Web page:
GRAND RAPIDS TOWNSHIP, Mich. (WOOD) – A Grand Rapids man who was caught with $ 1040 and enough marijuana for a crime had to be convicted on Friday.
Then he was told that he did not even show up at the 63rd arrondissementsrechtbank.
The consequences of Tuesday vote to legalize marijuana in Michigan continues. It has led to a lot of confusion – prosecutors consider dropping hanging casesand some judges put them on hold.
"I do not want a man, because he came in on a Wednesday to plead guilty for something that turns zero on Thursday, so we take a wait and see attitude," said Judge Sara Smolenski, 63rd district.
It was Smolenski who had to condemn the 23-year-old man from Grand Rapids Friday.
The case began in August, when Kent County deputies found him parked at The Salvation Army on Alpine Avenue NW in Alpine Township. They found 2 grams of marijuana in his trouser pockets and 28 grams in the console of his car, along with a bowl and the money. It was enough to burden him with property with the intention of delivering marijuana.
That crime bears a maximum of four years in prison. He pleaded guilty to a less severe offense of property.
But under the new law, which is expected to come into force in December, what the Grand Rapids man had had would have been perfectly legal. The 30 grams he had is barely more than one ounce; the law permits more than twice.
The Kent County prosecutor has said he is considering dropping pending use and ownership cases, at least for people 21 years and older.
That would probably not apply to a 19-year-old woman who was recently arrested for marijuana use, whose case was postponed earlier this week by another judge.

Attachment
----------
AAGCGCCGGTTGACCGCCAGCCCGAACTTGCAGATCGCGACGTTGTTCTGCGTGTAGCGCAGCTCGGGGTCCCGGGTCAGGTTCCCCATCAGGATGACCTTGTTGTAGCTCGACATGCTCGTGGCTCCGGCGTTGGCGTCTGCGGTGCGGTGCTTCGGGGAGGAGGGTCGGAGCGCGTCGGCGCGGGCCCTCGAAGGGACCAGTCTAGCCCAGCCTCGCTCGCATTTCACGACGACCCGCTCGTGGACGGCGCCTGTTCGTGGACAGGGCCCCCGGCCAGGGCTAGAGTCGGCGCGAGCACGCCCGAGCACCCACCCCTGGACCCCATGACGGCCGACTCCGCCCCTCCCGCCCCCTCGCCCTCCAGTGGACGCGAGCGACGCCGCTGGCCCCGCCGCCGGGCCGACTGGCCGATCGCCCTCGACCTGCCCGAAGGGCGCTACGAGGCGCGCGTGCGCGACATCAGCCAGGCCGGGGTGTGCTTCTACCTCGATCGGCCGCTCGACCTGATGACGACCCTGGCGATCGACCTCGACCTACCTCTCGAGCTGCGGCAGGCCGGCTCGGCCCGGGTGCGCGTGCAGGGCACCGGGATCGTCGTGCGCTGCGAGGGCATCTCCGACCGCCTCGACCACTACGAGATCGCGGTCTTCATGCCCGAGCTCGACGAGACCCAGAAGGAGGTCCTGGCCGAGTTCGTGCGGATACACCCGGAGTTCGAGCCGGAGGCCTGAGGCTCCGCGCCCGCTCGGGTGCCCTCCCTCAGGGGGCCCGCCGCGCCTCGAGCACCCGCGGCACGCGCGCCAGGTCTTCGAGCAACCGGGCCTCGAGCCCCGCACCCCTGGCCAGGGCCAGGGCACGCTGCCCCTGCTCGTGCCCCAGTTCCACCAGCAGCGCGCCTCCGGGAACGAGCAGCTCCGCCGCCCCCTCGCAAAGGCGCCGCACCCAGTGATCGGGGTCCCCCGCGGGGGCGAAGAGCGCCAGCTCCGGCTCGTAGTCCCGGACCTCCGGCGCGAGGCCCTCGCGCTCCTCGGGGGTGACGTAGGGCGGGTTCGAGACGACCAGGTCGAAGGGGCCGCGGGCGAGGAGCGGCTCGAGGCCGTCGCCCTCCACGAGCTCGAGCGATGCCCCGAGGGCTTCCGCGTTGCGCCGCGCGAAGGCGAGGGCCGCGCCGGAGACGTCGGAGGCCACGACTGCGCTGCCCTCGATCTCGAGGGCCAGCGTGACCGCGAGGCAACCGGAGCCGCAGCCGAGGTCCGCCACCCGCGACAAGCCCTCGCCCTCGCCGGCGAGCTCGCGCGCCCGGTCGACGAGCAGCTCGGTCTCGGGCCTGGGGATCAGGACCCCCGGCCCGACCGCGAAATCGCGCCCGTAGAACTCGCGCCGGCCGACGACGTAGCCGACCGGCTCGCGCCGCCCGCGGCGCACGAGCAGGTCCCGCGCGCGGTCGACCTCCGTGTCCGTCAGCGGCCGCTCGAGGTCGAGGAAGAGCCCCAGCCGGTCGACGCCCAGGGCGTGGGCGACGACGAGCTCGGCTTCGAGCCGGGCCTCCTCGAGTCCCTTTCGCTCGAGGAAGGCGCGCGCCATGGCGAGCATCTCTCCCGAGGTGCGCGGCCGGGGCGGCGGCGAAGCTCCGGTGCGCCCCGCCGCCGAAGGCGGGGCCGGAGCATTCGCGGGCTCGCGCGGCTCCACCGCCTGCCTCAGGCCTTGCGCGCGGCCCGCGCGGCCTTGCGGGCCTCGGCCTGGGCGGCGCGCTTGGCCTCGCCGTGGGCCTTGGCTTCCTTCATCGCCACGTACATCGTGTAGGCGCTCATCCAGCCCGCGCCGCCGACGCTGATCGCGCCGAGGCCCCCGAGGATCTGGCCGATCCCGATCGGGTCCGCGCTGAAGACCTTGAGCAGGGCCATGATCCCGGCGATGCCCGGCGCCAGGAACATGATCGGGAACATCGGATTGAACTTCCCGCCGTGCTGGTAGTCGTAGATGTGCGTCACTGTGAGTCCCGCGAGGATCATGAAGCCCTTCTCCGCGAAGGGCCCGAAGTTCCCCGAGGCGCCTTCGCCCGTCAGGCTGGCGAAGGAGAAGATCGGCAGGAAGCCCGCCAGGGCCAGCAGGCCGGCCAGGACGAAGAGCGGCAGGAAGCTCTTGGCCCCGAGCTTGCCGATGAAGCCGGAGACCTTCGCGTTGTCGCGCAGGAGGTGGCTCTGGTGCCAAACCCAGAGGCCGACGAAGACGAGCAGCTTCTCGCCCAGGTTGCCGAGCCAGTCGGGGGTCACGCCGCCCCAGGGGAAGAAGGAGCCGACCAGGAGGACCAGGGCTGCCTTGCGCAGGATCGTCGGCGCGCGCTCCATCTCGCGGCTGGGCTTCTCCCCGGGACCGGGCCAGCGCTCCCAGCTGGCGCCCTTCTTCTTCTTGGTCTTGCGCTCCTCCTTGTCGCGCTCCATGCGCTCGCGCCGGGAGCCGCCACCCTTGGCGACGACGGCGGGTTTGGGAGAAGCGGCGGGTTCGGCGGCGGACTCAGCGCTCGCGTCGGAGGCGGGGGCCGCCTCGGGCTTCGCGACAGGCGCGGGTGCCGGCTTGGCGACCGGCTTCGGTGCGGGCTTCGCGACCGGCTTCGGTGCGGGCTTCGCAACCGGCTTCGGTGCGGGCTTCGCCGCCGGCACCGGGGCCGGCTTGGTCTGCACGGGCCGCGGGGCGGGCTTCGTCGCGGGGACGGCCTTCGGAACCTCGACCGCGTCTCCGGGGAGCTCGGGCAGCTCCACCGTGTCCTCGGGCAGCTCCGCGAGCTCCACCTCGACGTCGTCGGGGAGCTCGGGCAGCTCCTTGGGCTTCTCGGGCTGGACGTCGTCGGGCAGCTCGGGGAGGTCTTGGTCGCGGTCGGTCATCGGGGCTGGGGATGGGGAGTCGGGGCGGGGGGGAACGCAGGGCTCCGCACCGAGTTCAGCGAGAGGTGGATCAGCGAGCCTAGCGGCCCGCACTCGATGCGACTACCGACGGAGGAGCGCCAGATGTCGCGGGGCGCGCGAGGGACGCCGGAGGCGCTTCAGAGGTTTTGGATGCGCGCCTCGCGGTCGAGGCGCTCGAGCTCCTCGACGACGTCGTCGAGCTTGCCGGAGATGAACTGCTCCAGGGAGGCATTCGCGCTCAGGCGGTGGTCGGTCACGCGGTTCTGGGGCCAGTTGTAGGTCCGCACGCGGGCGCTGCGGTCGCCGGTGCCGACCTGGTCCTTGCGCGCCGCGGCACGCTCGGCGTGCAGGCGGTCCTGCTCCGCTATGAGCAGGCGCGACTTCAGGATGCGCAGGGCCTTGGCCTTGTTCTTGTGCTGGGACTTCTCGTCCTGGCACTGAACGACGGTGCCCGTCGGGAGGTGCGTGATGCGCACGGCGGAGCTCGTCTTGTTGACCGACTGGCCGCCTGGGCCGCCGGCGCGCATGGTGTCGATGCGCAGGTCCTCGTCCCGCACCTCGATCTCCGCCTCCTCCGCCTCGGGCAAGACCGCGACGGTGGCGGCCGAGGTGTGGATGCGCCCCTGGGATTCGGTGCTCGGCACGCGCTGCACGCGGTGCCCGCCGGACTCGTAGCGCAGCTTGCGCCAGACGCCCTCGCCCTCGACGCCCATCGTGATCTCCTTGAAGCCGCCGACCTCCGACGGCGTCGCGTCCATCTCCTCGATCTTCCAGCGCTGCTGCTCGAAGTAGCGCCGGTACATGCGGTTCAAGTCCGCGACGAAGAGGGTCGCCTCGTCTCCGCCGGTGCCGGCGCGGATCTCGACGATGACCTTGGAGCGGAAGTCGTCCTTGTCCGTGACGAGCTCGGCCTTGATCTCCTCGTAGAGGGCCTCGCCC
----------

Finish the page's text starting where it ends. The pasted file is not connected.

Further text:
"I was very relieved, did not think it would happen," said the woman 24 hours a week.
But because she is under 21, she can still get a civil offense and a $ 100 fine.
The attorney of Michigan attorneys has issued guidelines for pot cases according to the new law.
>> Within woodtv.com: the law on recreational marijuana in Michigan (PDF) Marijuana punishments
If you are younger than 21, it will still be illegal to own or use marijuana, but the cases will be civil violations, similar to being a minor in possession of alcohol.
But here it gets a little tricky: if you are 18 to 20 years old, it's a simple $ 100 fine. If you're younger than 18, it's a fine of $ 100 and four hours of drug control.
The fines go up to $ 500 for a second violation.
What is legal? If you are 21 years of age or older, you can bring a maximum of 2.5 grams of marijuana, a maximum of 10 grams at home and 12 plants yourself, even at home. But you can not smoke it in public.
Then there is this: if you are 21 years or older, you can give away a maximum of 2.5 ounces of weed, but you can not be paid for it.
Even judges try to keep it up.
"The voters have spoken, but a lot of work still needs to be done to ensure that everyone understands what the law is," Smolenski said.
She said she voted "no" about the marijuana proposal, afraid of what would happen on the roads.
"We do not want people to operate vehicles if they should not be," she said. "That's my concern."